When I showed it to Maggie, she loved it.  She decided to ask Grant for an eternity band as an engagement ring.  This set fits Maggie’s style, simple elegance.  I am happy to have family history a part of this new marriage.

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We have been friends with our next door neighbors for years, even before we moved into this house 12 years ago.  We had kids the same ages going to the same schools.  We’ve shared our lives with a cup of coffee or over a glass of wine.  When their son got married a few years ago, we housed the photographer and his son.  When their daughter was married last fall, we offered our driveway to parking.  My husband made a sign “Guest Parking.”

My neighbors knew they would be out of town for Maggie’s wedding, so they offered their house for my family to stay in.  My sister and her family slept there, but many of us parked our cars there.

When my friend returned home Saturday night, a day early, she texted me.  I told her it wasn’t a problem for my sister’s family to move back to our house.  But we left the cars in the driveway. At 9:30, I got this text:

“Do not love the cars.”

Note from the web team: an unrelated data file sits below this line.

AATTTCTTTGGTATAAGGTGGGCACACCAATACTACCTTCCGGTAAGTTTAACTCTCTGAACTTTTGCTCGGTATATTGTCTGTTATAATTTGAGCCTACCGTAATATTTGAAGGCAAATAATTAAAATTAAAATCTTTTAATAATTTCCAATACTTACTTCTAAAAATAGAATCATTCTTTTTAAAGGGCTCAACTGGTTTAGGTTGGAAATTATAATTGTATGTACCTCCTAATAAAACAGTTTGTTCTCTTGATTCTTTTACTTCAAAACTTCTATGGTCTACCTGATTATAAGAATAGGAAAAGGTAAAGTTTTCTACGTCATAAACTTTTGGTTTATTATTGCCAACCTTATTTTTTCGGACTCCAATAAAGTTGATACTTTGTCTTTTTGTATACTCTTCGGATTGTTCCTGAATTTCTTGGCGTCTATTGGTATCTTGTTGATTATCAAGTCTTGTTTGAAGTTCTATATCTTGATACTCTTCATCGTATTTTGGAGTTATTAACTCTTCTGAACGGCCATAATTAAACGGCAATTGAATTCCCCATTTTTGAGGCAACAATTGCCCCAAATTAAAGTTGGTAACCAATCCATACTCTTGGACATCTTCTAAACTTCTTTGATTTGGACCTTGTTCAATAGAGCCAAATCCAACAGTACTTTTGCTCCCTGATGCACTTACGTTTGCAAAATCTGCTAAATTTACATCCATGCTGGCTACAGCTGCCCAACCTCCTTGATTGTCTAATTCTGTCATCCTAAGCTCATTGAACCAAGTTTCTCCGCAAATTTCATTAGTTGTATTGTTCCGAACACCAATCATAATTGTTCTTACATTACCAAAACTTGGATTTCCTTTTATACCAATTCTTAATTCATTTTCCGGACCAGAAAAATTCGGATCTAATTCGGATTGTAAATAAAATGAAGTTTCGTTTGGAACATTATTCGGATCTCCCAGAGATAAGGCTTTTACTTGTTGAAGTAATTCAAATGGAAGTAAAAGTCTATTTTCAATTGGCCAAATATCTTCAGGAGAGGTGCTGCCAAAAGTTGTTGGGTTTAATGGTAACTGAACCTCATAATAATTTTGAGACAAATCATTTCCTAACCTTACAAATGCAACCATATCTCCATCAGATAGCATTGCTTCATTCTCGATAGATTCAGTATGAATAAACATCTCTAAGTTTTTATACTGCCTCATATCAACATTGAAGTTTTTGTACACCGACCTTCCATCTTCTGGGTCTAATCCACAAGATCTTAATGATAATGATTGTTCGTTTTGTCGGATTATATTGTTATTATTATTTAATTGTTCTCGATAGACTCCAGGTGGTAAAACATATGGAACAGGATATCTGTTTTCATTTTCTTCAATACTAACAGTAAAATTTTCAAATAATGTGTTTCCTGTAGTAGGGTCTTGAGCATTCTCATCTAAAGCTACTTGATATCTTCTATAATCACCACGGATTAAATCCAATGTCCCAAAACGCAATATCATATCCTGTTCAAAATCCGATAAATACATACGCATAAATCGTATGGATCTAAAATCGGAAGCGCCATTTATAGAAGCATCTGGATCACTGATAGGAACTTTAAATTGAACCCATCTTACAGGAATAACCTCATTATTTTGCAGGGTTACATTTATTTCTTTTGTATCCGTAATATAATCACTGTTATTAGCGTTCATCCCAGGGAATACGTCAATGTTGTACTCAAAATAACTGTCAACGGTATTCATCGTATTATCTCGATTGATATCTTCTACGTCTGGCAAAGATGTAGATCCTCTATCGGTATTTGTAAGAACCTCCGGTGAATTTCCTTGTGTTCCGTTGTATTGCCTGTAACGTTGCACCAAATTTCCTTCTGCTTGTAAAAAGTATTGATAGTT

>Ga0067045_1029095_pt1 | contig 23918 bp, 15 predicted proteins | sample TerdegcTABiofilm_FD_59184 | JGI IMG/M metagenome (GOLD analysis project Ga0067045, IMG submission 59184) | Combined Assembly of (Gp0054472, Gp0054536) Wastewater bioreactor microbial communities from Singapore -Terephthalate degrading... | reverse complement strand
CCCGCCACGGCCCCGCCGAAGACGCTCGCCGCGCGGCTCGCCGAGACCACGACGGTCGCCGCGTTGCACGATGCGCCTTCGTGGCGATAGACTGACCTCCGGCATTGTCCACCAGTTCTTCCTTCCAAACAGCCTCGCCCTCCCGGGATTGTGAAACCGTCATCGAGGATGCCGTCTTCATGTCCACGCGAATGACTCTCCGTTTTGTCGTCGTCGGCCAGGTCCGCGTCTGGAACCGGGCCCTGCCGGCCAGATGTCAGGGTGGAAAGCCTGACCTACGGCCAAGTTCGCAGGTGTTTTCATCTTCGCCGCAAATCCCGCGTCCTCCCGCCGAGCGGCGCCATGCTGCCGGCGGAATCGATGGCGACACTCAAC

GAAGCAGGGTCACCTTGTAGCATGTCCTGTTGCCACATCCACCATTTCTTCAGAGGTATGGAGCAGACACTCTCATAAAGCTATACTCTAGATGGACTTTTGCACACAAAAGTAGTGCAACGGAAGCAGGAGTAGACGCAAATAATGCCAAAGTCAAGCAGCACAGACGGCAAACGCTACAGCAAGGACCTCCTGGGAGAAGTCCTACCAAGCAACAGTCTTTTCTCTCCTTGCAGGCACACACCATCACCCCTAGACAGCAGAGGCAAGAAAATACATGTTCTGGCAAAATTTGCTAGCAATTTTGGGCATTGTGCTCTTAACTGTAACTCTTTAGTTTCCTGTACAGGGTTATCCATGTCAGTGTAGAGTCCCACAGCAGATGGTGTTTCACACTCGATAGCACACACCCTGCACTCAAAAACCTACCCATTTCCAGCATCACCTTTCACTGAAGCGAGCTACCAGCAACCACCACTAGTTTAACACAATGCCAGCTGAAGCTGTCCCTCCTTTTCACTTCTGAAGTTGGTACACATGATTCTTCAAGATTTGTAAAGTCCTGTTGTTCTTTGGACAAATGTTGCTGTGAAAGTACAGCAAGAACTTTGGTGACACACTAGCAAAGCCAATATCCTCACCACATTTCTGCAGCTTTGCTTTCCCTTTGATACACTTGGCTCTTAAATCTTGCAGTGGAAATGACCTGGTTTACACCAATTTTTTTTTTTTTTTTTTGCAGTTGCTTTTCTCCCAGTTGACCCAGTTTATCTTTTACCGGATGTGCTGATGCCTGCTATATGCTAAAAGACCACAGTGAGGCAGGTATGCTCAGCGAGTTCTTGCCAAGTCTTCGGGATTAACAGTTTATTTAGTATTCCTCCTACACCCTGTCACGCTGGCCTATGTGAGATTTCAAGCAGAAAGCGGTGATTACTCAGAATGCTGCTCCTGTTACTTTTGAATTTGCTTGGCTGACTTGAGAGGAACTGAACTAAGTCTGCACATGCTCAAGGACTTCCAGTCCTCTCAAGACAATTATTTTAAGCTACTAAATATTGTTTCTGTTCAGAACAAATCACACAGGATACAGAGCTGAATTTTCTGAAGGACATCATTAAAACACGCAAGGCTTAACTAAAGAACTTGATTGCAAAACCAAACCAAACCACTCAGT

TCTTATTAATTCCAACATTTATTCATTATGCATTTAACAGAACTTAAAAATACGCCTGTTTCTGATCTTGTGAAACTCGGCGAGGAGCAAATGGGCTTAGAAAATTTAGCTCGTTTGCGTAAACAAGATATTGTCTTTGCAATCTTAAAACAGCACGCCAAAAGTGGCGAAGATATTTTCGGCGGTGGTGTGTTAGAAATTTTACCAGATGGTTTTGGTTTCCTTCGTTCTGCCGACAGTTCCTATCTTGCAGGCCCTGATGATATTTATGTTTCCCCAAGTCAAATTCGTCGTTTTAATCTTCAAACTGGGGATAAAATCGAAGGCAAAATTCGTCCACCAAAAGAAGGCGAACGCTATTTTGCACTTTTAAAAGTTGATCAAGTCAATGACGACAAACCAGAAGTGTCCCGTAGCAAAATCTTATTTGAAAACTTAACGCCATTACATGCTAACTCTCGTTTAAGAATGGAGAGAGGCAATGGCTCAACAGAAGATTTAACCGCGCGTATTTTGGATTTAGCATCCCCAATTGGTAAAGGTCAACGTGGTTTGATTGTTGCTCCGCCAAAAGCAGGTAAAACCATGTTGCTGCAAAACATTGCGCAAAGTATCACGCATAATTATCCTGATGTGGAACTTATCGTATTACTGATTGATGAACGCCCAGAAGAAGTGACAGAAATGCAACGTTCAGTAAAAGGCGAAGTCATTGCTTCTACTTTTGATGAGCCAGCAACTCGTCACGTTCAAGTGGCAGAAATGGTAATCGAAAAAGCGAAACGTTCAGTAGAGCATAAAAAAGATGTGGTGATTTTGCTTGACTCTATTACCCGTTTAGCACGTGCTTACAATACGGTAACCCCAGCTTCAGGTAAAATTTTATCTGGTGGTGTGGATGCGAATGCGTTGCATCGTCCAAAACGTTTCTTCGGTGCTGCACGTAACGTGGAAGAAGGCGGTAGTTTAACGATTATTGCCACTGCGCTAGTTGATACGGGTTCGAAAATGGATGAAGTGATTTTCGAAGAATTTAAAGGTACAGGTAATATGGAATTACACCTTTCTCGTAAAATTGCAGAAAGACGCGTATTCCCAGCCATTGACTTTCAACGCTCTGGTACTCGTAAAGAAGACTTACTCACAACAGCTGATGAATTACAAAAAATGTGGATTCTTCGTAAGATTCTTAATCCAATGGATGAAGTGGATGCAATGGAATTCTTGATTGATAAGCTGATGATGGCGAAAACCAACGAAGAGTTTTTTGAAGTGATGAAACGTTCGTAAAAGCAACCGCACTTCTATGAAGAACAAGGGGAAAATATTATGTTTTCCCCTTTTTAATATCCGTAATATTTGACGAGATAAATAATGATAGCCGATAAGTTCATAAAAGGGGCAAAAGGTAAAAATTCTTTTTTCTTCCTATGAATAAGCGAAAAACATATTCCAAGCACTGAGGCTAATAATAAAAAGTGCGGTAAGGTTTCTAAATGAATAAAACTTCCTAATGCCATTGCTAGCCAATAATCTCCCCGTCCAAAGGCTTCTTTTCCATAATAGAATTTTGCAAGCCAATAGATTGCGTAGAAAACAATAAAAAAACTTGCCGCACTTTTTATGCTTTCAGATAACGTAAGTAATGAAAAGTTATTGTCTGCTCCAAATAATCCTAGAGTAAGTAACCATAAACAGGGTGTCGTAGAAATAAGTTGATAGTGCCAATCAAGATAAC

I started fuming.  I decided to be cool and responded, “We’ll move them.”  And sent my brother-in-law over to start moving cars back to our driveway.  I had many not-so-nice thoughts run through my head.  Luckily I didn’t text any of them.

Shortly after, she called and left me a frantic message, “I didn’t mean love!  I meant move!  Do not move the cars!”

I returned her call, and we laughed about it.

My brother-in-law’s wisdom was “Trust the relationship. Not the auto-correct.”

Lesson learned.  In this day of quick fingers and auto-correct, we must remember that friends are friends.  “I get by with a little help from my friends!”

 

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So Much Joy

A backyard wedding
After the storm
Sun awakens new spring green
Vases of red roses and eucalyptus
Balloons float on air
Bride in fur
Groom in linen
Family together
Grandmother judge officiates
Quote from Dr. Seuss:
Fall in mutual weirdness.
Call it love.

Balcony witnesses from three coasts
Champagne popped at I do
Red boiled crawfish spice the tongue
Poboys, Zapp’s chips, Heath bar cookies
Beer in a pirogue